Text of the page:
Speed Up Fracture Healing

Primary and Secondary Bone Healing

12 Aug

Once you would have a single broken bone in your body, you are already said to have experienced this medical condition called bone fracture. When this happens, the normal bone architecture has been disturbed. Thus, you should do something in order to solve this medical condition in the soonest time possible in order for you to restore your activities to the routine one.

Causes of Bone Fracture

A broken bone usually happens when the bones would experience high impact or bone injury. There are also certain diseases which can trigger broken bones occurrence. When you have overused and overstressed the bones in your body, the result would be small cracks that will weaken these injured bones. There are also some causes which are pointed to as triggers of bone fracture.

• Falls
• High impact and all out sports injuries
• Osteoporosis
• Quick and unnatural movements
• Overuse
• Bone injuries in Accidents
• Tumors

Two Kinds of Bone Healing

The moment that you will break a bone, new cells will then be working immediately to get you some new bones that will spring from the same area as the fractured one. Bone healing is one of the most interesting processes that the human body has to go through. If healing is done in the best manner possible, scars may not even be visible after wards. There are also two different kinds of bone healing – primary and secondary bone healing. Each has different approaches in healing broken bones. The main difference between these two is the formation of callus.

Rehabilitation or rehab is required.

Primary Healing

The most distinguishable feature of this bone healing is that is that it does not involve any callus at all with the recovery of the fractured bones. Instead, it has the cortex working in order to rebuild itself after the break or the crack. In order to continue working and functioning, the cortex on the left should be reconnected to the cortex on the right. However, this process requires that little fracture fragments should also be restored via rigid internal fixation. It also needs to a significant reduction on the inter-fragmentary strain. Blood vessels will once again be created once the bone cells will already make a tunnel-like structure and with the proper flow of blood will once again resume.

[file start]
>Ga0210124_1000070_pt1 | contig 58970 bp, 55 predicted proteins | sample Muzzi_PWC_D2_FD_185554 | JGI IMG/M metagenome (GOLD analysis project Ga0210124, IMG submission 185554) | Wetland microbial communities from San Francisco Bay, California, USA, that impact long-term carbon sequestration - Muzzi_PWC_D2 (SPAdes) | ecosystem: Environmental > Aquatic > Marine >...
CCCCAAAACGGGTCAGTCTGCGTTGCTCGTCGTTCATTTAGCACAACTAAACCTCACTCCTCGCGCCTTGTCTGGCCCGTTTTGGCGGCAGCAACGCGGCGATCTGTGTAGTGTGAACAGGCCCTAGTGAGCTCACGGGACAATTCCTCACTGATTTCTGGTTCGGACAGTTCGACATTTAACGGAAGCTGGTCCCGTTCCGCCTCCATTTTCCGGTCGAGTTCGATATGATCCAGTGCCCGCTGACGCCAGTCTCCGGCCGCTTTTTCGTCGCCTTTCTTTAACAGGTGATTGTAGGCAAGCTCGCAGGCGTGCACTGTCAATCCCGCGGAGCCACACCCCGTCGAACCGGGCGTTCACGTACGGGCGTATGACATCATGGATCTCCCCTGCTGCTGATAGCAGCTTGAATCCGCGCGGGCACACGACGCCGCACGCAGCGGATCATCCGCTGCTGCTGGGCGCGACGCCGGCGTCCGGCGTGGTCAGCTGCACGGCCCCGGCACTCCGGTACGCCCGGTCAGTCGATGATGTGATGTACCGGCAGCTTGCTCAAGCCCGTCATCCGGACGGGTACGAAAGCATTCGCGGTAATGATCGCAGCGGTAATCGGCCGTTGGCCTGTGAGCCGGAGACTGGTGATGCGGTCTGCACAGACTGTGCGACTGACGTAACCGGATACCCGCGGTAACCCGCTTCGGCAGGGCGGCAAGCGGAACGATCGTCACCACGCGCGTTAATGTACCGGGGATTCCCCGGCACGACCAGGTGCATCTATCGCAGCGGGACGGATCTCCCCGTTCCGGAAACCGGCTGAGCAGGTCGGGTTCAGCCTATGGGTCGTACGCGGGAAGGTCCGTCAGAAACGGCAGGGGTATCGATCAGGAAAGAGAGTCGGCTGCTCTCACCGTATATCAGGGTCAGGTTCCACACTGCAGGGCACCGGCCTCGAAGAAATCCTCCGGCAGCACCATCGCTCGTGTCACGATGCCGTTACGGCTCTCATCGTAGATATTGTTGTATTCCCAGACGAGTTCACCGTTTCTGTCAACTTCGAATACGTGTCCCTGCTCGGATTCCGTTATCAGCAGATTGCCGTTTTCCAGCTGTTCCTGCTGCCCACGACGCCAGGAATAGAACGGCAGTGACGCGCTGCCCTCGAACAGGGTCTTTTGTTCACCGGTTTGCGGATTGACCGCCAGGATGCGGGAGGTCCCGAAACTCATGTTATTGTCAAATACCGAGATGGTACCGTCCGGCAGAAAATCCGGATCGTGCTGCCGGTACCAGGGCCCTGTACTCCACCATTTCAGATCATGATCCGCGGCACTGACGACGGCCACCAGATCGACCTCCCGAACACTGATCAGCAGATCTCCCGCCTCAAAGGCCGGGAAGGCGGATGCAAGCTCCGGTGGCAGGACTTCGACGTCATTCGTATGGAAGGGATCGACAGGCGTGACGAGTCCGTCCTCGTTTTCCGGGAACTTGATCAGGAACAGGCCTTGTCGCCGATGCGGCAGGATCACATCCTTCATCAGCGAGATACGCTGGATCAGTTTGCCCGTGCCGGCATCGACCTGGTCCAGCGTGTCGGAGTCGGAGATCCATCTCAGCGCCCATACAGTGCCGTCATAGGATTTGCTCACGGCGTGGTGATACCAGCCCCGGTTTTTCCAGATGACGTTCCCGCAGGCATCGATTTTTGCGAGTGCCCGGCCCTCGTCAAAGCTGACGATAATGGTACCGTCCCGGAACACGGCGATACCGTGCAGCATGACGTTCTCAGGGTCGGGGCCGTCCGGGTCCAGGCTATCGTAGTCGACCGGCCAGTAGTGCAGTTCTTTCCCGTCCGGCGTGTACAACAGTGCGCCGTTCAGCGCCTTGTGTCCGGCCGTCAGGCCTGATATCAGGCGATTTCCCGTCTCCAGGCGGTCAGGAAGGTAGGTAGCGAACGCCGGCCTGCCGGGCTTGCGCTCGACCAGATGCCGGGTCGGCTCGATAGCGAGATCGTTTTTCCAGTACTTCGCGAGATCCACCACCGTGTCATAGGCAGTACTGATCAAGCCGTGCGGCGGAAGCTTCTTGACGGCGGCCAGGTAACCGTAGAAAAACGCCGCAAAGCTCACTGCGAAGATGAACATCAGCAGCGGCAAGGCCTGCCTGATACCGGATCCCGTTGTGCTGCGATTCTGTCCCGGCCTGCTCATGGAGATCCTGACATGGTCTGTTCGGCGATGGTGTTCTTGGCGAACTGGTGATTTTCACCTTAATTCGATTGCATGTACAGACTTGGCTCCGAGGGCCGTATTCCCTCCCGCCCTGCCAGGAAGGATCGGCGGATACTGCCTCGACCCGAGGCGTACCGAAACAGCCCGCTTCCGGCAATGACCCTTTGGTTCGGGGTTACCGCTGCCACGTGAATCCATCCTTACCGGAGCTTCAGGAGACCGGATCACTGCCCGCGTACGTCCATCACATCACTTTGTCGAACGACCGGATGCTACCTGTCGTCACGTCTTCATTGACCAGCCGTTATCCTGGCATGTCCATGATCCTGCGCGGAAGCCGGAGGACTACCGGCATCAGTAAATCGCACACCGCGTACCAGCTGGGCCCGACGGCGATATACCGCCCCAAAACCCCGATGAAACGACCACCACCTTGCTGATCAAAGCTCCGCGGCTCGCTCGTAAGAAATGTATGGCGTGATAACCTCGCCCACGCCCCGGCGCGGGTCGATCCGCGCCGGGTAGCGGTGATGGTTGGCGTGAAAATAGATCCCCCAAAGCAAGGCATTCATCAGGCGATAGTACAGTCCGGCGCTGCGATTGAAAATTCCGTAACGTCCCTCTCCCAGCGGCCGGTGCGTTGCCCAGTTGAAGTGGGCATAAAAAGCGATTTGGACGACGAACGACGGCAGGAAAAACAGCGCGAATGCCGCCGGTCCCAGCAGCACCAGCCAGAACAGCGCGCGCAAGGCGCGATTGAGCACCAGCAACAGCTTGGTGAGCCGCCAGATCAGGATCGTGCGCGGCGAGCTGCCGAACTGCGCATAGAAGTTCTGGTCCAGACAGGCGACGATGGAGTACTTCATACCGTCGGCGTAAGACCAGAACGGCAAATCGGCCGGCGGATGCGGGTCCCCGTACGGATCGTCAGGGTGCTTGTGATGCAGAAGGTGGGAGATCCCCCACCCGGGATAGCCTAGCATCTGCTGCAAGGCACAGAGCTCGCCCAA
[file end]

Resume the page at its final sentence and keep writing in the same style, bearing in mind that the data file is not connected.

Secondary Bone Healing

As this is opposite to primary bone healing, this kind of healing involves callus formation in almost every stage that the process has. These stages would include impaction, inflammation, formation of the primary soft callus, mineralization and remodeling of the callus formation. Each stage will be described in the following manner.

• Impaction stage. This requires an impact to be made in order for the bone fracture to be seen just on the area with the least resistance. As this is the impaction stage, you can expect that after the impact, certain damages will ensue on certain parts such as the periosteum, the bone marrow (local), living bone, and the adjacent soft tissue. Blood supply is also cut off when the blood vessels are cutoff as well. Local cells are sensitized and as per other studies, this lasts for around seven days.

• Inflammation stage. In this stage, hemorrhage and hematoma are formed as a result of the lack of blood flow in the endosteal and periosteal blood vessels. Thrombosis is also involved in this stage especially with the involvement of blood vessels. The lysosomal enzymes would be activated while the right acidic pH will also be given to you. Along with the invasion of inflammatory cells, the patient has to face swelling, pain, and heat.

• Primary soft callus formation stage. The sensitization and stimulation of the cells found in previous stages will now provide new blood vessels, supporting cells, fibroblasts, and intracellular material. For fracture fragments to be connected to each other once more, a tissue has to appear around the fractured area. Granulation tissues should then be removed. This happens for two weeks.

• Callus mineralization stage. This happens one week after new callus can be seen springing in the injured part. Increased oxygen tension will produce osteoid which makes the callus rigid. This will take four to sixteen weeks in order to hasten the healing process

• Remodellation stage. Instead of callus, new bones will be replaced with new bones. The new bone will be created by osteoclasts acts. Cartilage that underwent mineralization forms the first spongiosa. Woven bones will be replaced with lamellar bones with secondary osteons. This stage takes about one to four years in all.

Healing Time or Recovery Time is more than 1 month.

No comments yet

Leave a Reply